How to Measure Investment Turnover Ratio
A variety of metrics are available today that allow individuals to effectively assess and measure the performance of a business relative to industry-wide benchmarks. This type of comparison can be particularly helpful in situations where an investor may be seeking to determine whether or not a particular company represents a credible investment or falls behind in a number of important areas.
An investment turnover ratio is one such metric that analyzes the capacity of a company to generate revenue given a specific amount of funding. Calculating the investment turnover ratio of a company can be accomplished using net sales data, as well as stockholder equity and current outstanding debt.
You can calculate the investment turnover ratio of a company by dividing the net sales value by the sum of shareholder equity and outstanding debt. The resulting number is the current investment turnover ratio of the company in question.
Basics of Investment Turnover Ratio
Broadly defined, the investment turnover ratio of a company is the resulting number value when net sales are divided by the sum of shareholder equity and outstanding debt. Whatever the final number may be, this represents the specific number of revenue multiples that could potentially be generated given the stated amount of funding.
As an example, consider the following scenario: If a company has net sales of $4 million, shareholder equity of $1.5 million and $675,000 in outstanding debt, the resulting investment turnover ratio is 4,000,000 ÷ (1,500,000 + 675,000) = 1.839. This means that at the current levels of revenue, a revenue multiple of 1.83 could be generated.
Implications of the Investment Turnover Ratio
It is important to keep in mind that the investment turnover ratio is largely distinct from other popular metrics, such as the investment-to-sales ratio. Perhaps the most important consideration regarding the investment turnover ratio is that this particular calculation is not directly related to profit in any way. For example, it is entirely within the realm of possibility that a company could have an extremely high investment turnover ratio and still be recording losses from daily operations.
Yet another important consideration regarding the investment turnover ratio is the idea that adding additional funds may not necessarily result in an increased or even identical rate of turnover. This type of stagnation could occur when market conditions have reached a saturation point and business leaders are reaping significantly reduced return on invested funds.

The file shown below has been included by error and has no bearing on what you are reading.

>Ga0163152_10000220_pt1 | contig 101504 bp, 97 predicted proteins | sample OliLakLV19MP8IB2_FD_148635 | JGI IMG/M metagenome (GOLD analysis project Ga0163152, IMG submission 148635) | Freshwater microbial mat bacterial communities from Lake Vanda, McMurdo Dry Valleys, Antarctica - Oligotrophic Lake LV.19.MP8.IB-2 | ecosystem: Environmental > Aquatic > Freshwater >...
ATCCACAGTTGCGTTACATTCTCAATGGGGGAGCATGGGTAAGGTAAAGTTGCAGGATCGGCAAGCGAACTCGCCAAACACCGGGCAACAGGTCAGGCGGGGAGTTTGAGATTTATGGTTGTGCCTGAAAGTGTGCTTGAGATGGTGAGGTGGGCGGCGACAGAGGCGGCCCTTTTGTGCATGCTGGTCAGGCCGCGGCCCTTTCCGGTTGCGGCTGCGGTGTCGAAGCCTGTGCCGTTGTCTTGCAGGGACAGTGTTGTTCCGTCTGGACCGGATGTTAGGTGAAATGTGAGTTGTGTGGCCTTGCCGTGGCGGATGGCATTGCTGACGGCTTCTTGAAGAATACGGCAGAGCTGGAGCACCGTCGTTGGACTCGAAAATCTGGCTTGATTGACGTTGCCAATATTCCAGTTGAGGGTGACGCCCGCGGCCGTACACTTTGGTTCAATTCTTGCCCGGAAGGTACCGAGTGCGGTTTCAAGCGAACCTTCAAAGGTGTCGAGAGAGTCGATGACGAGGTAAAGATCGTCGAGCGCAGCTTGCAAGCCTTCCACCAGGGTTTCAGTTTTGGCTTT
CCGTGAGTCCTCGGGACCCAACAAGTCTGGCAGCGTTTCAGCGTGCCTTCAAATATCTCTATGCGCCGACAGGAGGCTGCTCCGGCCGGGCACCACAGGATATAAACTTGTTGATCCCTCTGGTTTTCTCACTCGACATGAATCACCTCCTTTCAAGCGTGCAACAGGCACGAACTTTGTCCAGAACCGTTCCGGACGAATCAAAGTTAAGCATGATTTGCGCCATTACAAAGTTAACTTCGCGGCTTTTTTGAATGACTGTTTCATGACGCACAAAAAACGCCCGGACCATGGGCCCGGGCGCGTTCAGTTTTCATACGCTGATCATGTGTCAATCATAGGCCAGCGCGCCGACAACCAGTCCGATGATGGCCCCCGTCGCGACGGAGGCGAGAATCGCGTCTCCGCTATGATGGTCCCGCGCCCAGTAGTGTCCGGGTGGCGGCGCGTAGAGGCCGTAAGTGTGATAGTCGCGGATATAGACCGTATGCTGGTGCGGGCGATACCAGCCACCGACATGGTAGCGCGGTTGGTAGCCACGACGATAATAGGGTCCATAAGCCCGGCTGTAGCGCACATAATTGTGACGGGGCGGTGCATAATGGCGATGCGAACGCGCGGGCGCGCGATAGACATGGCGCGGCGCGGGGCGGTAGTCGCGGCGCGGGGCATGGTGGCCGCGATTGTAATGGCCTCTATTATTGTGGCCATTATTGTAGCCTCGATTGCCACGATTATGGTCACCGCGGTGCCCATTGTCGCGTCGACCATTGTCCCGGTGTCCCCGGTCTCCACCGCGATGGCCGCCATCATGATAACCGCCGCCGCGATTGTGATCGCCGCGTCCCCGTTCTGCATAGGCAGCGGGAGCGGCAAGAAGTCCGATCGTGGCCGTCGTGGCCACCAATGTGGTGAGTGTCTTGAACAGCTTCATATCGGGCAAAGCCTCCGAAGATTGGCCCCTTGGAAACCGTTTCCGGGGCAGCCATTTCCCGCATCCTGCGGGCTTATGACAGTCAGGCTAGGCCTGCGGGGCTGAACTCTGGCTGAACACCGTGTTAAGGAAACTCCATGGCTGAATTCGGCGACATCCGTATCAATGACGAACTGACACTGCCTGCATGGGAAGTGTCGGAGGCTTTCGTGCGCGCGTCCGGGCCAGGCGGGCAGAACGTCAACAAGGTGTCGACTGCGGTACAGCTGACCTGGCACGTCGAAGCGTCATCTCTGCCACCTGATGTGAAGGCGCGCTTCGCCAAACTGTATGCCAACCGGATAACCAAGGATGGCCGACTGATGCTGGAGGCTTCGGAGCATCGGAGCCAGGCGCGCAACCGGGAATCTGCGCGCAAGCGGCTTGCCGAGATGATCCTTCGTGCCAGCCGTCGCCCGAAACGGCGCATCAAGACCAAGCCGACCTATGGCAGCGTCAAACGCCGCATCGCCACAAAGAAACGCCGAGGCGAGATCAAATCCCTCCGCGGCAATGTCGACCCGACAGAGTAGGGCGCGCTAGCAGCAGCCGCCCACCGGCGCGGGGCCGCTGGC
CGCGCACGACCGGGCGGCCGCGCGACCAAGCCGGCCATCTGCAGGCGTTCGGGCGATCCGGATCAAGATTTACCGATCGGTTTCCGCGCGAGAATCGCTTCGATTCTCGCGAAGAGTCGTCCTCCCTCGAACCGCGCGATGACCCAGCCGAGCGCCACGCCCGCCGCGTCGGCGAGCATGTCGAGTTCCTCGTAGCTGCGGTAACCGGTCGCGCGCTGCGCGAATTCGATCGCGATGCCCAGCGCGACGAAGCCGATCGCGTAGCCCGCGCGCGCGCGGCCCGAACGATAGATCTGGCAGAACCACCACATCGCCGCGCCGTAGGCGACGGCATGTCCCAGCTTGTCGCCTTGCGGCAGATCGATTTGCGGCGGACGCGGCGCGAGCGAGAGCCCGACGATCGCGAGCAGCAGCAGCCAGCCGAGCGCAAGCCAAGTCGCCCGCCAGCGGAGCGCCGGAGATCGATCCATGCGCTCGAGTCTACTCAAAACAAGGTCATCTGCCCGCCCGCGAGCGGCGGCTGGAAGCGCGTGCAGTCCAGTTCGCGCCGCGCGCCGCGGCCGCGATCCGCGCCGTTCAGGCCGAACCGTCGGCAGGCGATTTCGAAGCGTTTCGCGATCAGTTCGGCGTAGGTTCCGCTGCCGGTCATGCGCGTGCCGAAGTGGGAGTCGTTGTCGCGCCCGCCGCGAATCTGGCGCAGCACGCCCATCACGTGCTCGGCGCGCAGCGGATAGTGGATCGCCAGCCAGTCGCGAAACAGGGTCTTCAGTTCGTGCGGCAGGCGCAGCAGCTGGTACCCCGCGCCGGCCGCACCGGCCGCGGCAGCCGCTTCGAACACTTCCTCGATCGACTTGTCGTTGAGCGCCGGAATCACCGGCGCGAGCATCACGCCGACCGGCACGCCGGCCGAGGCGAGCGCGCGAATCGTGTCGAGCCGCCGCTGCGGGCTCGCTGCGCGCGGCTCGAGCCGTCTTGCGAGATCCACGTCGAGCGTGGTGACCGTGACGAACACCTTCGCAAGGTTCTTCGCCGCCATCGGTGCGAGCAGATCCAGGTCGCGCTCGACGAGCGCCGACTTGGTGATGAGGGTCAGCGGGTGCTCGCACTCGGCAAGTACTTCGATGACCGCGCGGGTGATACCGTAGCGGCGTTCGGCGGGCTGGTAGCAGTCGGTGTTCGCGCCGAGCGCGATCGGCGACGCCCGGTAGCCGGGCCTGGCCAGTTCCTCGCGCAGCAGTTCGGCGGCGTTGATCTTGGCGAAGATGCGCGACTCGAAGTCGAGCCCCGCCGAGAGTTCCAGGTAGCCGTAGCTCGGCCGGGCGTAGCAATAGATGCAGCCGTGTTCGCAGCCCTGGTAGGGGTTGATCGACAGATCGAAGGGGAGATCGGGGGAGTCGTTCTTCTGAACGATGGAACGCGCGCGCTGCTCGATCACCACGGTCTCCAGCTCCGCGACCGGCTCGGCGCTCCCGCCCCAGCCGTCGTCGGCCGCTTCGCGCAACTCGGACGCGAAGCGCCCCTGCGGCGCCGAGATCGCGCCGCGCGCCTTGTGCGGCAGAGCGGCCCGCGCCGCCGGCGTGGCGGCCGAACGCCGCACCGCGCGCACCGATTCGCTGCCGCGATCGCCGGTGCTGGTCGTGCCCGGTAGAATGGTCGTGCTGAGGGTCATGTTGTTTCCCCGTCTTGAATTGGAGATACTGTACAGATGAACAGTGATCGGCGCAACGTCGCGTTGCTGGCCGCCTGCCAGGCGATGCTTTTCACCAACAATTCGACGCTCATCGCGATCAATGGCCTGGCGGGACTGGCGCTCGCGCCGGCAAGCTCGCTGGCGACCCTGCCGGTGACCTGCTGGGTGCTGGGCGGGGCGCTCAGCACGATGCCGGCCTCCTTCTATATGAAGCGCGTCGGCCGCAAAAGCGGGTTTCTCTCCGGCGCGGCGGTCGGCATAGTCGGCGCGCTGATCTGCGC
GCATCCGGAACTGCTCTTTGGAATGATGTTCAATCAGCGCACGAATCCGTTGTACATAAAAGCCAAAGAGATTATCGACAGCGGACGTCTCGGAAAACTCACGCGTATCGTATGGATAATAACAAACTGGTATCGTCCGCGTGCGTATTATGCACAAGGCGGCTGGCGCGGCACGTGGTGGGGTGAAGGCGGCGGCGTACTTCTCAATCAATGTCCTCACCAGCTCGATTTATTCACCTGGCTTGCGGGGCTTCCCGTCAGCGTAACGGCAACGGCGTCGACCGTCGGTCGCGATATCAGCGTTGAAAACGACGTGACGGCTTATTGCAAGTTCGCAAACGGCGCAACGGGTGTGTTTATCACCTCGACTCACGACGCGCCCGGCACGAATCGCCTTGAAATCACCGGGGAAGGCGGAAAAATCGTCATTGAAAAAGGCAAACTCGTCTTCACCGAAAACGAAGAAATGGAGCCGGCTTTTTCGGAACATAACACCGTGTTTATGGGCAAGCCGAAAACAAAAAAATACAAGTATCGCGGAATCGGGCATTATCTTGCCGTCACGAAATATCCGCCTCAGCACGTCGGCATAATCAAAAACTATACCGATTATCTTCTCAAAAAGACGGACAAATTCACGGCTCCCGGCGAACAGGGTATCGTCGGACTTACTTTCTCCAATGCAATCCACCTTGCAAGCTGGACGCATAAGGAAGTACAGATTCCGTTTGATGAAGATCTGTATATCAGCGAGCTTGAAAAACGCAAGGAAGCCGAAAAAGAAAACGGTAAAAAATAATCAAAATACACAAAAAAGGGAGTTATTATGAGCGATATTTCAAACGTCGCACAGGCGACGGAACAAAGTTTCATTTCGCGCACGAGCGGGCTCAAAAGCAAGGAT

Although the investment turnover ratio does provide insightful metrics for investors, it is also important to remember that the specific level of investment required in order to achieve returns varies considerably among different industries. For example, some businesses require an extremely large pool of fixed assets in order to commence operations, while others may not need any at all.
With that in mind, investors should act carefully when drawing comparisons between companies existing in different sectors of the economy, as the intrinsic nature of these organizations may invalidate any conclusions drawn through the use of the ratio formula. This same rule applies to investors applying other similar formulaic evaluations, such as the asset turnover ratio.
Moving Forward With Analysis
As always, a careful and measured approach to investment analysis and strategic execution will help guarantee the best possible results over time. Any of the strategic tools included in the modern investor's toolkit should be used often and interchangeably with one another in order to ensure that the best possible collection of information is gathered.
Ryan Cockerham is a nationally recognized author specializing in all things business and finance. His work has served the business, nonprofit and political community. Ryan's work has been featured on PocketSense, Zacks Investment Research, SFGate Home Guides, Bloomberg, HuffPost and more.